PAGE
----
These were words a maid spoke to a child in one of my favorite movies, The Help. These words are true of all of us.
Valentine’s Day is here, and for some of us, it is a time to rekindle our love life. Unfortunately for some of us who really wish otherwise, it would be a reminder that we are single. Irrespective of what your situation is – taken, searching, not interested or angry (because you’re gay and being gay is now a crime in Nigeria) – this is the best time to talk about love and matters of the heart.
One of our most popular Nigerian sayings is ‘love your neighbor as yourself’. This means that you can only love others if you love yourself but I’m gonna take this further by saying you can only receive love if you love yourself.
I’ve been having childhood nostalgia for the past couple of weeks (call it teen crises or whatever). I’ve been having this euphoric idea that my childhood was perfect with no worries at all, even the floggings received from my mum now feel like an act of love. I’ve spent the past month studying children and I realized how difficult it is to hate a child and it’s not just the cute ones. Even the ones with filth on them smile at you so nicely and the next thing you respond because the child is oblivious to his filth or torn clothes, he or she just smiles and you love them for who they are.
Love (and I don’t mean just romantic love), respect, friendship and consideration, seems unattainable to even the most attractive and successful people because some of them just can’t see the beauty in themselves. Their heart is not in the right state to receive love. They’ve been hurt so many times they’ve learnt to distrust others and most painfully, themselves because somewhere deep down, they are convinced that something has to be wrong with them for these things to have happened to them.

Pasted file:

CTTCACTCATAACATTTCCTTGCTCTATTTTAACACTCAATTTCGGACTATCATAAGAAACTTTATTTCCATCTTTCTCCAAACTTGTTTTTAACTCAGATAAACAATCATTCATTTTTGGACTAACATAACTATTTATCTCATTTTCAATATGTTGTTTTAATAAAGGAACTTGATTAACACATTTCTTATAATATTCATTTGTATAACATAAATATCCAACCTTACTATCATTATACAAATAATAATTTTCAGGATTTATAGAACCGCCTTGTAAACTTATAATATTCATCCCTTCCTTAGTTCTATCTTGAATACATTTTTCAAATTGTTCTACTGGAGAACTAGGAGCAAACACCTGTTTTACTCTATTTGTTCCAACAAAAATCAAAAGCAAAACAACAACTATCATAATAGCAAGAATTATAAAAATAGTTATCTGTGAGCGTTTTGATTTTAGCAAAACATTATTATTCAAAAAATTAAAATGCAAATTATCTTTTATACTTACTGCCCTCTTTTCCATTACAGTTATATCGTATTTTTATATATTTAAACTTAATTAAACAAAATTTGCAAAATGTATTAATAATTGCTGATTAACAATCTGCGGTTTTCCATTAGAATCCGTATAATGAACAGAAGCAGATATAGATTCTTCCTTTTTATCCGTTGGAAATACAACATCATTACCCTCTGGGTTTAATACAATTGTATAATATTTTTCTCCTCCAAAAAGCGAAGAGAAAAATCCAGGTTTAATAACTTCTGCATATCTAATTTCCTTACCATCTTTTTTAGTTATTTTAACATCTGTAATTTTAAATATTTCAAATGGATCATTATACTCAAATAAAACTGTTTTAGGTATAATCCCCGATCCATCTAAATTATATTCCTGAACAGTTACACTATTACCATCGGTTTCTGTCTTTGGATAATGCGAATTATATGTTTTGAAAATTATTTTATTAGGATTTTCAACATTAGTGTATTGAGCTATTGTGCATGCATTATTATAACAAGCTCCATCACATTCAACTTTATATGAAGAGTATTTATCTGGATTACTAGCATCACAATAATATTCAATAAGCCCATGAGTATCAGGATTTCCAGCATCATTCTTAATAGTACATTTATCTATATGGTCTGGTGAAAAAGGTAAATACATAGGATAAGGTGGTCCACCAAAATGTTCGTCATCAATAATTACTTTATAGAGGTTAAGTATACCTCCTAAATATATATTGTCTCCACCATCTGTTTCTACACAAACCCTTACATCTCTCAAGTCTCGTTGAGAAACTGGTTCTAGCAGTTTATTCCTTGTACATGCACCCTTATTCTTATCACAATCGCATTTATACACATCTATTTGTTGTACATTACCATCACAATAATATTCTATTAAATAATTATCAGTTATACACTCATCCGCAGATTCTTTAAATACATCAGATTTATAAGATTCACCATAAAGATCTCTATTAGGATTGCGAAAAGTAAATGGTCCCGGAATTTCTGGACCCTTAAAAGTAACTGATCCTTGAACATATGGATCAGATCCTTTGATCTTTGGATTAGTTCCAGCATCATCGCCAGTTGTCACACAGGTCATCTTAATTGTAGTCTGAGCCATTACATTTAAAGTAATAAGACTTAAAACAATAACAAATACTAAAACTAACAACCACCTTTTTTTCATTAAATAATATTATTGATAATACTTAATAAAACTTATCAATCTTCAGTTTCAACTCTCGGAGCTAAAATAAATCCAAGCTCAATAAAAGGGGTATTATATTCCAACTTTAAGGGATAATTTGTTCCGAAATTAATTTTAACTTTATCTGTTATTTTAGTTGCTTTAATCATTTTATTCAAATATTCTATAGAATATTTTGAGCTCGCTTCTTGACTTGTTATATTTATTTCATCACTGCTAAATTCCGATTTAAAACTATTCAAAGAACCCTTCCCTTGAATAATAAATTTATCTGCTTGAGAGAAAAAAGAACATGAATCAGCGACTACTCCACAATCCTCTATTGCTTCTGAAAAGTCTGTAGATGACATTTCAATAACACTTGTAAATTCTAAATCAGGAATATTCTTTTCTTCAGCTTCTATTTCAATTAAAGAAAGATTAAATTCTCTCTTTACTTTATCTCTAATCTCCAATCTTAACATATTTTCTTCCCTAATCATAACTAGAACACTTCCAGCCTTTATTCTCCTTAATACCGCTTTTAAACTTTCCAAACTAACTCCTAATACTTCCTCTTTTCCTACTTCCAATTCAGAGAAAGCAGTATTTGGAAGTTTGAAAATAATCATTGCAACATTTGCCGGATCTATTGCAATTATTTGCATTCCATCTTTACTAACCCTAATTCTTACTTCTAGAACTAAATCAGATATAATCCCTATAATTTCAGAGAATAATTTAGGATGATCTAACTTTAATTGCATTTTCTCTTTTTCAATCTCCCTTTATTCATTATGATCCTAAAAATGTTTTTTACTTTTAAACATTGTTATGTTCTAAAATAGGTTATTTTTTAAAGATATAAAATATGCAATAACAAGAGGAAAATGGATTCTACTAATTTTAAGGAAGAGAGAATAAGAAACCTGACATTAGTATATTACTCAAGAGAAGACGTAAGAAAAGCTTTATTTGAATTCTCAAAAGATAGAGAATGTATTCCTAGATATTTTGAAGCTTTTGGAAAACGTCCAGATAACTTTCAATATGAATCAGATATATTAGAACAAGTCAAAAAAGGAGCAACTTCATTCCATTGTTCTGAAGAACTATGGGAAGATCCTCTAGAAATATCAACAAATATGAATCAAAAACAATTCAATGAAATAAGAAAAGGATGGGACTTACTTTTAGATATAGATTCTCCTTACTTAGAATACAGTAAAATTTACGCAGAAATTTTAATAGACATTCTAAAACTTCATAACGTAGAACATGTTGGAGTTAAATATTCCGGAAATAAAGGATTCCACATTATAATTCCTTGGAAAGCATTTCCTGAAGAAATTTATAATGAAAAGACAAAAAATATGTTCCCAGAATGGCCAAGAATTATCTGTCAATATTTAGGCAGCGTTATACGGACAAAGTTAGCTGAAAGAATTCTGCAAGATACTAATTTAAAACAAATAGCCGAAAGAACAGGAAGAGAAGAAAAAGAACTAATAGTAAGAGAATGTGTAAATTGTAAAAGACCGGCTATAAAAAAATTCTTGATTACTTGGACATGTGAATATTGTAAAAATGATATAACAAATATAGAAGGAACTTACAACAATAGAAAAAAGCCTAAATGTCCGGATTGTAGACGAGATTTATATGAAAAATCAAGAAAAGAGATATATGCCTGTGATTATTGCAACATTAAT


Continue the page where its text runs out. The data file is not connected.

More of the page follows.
So for those of us who fit this bill, rather than say a simple thank you when someone compliments us, we start wondering what they want from us or even call attention to our faults and unconsciously attract those who are negative and would put us down cos this is how we see ourselves.
I remember a story my father told me about a man who gave his son a puzzle of the world to play with hopes that it would keep the boy out of his hair. The boy was done in a couple of minutes. The man couldn’t hide his amazement and asked his son how he solved the puzzle. The boy responded by telling his dad that he turned the puzzle, which had the image of a man at the back. Then he decided that if he could get the image of the man right, he would solve the puzzle. In his own words, he felt that ‘When a man is right, his world would be right’. This story, though common, is true. When your heart is right, you’ll be right and your world would be right.
We need to know that regardless of what happens this Valentine, Candle lit dinners, love notes, an engagement ring, cutting cake with the family or prayers at the church vigil, take out time to say to yourself:
“I am fine, I am smart, I am important.”
This is my gift to you becasuse I know it’s true. That ugly voice in your head telling you otherwise is the real Crinkum Crankum.
Photo Credit: ericrobersonmusic.com
Peculiar Okafor is a marketing communications executive and loves to write. Visit her blog www.designersuitcases.blogspot.com to read her stories.